Why is bourbon so sweet?

Credit: guzzphoto

Credit: guzzphoto

One unmistakable difference between bourbon whiskey and scotch whisky is the sweetness. You can come up with a variety of flavor profiles for any scotch whisky and “sweet” is unlikely to be one of them.

Floral and fruity are likely to be more accurate descriptors than sweet, especially when talking about anything finished in port pipes or another dessert wine.

But one sip of bourbon and the first thing that jumps to mind is its sweetness.

Bourbon is sweet. So very sweet.

When you think about how both bourbon and scotch are made, the processes are very similar. There are some big differences but you ferment the mash, you distill, then you age.

So why is bourbon so sweet?

It’s all about the corn mash. The stuff those geniuses ferment.

Bourbon’s mashbill is made of at least 51% corn, often far more (closer to 70% as an average). Four Roses has two mashbills, one with 60% corn and one with 75% corn. There are various high-rye, low-rye, wheat and whatever else mashbills but all share one characteristic – at least 51% corn.

Scotch, on the other hand, uses mostly or all barley in its mash and the glucose content of corn is much higher. That glucose is what gives bourbon its easily recognizable sweetness.

51%+ corn in the mash is why bourbon is so sweet.

8 thoughts on “Why is bourbon so sweet?

    • Sweetness simply cannot pass the distillation. The text is simply not right… The sweetness most be related to the cask or addition of caramel to adjust the color…

      • Bourbon isn’t allowed to have additives like caramel (by law). It’s likely because of the new charred barrels used for aging. When the wood gets charred, it caramelizes. Age the liquor in there for a couple years and you leech all of that out, which is, of course, the point.

        • Jens isn’t right. When distilling for bourbon it cant exceed 80% alcohol and when put into the barrel it can’t exceed 62.5% alcohol. Then what is the rest. corn has a high sugar amount which can translate into having a sweet bourbon and since wheated bourbons are sweet is because the wheat has less taste and uniqueness then rye or barely so it allows the natural sweetness to come out. you may still get some from the barrel but thats what happens.

          • Glucose and compounds with high boiling points will not boil off during distillation. The remainder of the distillate will be simply water boiled off. When you double or triple distill a solution you end up with a solution with higher and higher concentrations of alcohol. I hope this post isn’t taken as condescending or patronizing. I just wanted to offer my input to this post and I know this message doesn’t confer tone properly.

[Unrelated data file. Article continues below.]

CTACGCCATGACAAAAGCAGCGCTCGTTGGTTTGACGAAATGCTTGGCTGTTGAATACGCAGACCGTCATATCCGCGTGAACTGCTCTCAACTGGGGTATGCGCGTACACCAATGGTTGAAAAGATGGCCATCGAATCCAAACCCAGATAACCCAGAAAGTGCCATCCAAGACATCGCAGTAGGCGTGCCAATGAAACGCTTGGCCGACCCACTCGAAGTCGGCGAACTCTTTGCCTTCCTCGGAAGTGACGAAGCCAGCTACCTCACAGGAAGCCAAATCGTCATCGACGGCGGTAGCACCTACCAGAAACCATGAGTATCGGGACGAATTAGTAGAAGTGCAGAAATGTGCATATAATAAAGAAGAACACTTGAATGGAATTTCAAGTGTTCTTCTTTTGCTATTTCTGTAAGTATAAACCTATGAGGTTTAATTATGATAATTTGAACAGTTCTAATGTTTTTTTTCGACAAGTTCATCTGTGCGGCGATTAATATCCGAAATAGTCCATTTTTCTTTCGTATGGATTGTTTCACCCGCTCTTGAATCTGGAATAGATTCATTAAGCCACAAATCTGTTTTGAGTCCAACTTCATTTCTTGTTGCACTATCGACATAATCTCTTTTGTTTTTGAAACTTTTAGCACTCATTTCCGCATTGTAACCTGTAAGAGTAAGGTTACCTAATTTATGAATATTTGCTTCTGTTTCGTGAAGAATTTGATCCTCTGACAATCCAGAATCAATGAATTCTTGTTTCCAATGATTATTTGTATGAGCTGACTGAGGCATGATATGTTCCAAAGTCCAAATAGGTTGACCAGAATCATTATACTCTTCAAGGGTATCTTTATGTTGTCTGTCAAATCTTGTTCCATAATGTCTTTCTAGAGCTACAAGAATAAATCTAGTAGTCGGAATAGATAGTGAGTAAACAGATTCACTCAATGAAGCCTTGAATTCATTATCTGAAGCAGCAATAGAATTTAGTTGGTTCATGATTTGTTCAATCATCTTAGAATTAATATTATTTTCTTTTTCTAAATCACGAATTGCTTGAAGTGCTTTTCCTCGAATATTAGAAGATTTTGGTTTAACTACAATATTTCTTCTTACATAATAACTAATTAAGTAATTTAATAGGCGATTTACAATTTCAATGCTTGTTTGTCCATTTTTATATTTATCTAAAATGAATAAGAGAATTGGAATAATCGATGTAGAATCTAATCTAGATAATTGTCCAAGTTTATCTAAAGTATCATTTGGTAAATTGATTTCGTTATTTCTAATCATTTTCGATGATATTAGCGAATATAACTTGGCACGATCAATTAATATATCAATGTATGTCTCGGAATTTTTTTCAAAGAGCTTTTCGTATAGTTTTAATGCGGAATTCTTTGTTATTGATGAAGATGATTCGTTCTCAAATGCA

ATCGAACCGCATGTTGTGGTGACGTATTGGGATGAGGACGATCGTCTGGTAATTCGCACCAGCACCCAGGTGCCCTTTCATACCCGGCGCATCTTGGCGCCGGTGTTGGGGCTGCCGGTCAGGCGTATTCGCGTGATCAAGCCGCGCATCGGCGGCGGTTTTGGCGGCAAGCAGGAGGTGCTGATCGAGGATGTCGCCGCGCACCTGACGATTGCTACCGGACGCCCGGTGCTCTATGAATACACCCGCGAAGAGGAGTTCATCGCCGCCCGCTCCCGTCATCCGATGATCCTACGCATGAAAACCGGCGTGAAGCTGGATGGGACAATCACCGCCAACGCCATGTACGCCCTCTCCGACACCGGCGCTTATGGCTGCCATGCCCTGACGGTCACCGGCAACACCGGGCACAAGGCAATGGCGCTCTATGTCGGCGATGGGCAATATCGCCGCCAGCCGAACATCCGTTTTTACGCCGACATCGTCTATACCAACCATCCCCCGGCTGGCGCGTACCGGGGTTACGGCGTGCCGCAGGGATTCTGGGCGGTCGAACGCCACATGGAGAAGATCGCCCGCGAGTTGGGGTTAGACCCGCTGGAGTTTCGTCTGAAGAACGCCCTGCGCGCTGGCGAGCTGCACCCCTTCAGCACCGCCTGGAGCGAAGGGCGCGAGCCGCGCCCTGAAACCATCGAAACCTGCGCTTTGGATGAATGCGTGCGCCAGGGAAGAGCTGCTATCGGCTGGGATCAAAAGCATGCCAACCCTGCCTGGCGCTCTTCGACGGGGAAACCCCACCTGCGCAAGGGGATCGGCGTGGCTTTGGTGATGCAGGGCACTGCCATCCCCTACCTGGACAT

1. Sugar will not evaporate during distillation (this is why maple syrup can be concentrated by boiling). So, that the sugar is extracted from the wood is a likely explanation.
    Dr. Eric

  2. ok interesting – I stumbled on this thread after wondering why the nikka coffey grain whisky i have in my hand tasted so sweet to me. didnt realize that it is mostly (95%) made from corn mash so now it makes sense… except one more question – should nikka coffey grain whisky then really be called a bourbon?

  3. How is it even possible that someone posing as an authority is so wrong on this topic?

    First, as was already stated here, sugars including glucose do not pass distillation. Therefore, a freshly distilled spirit is always free of sugars of any kind. Aromatic compounds that give the spirit “sweet nose” can pass, though, and since taste and smell are closely related, they can give the impression of sweetness even without sugar.

    More importantly, however, yeast that creates alcohol can only work with sugar, so even if the original grain is not very sweet, it must be “malted”, i.e. the starches of the grain must be enzymatically broken into simple sugars that can be metabolized by the yeast into alcohol(s). So every mash or wash is sweet, because yeast works only with sugar.

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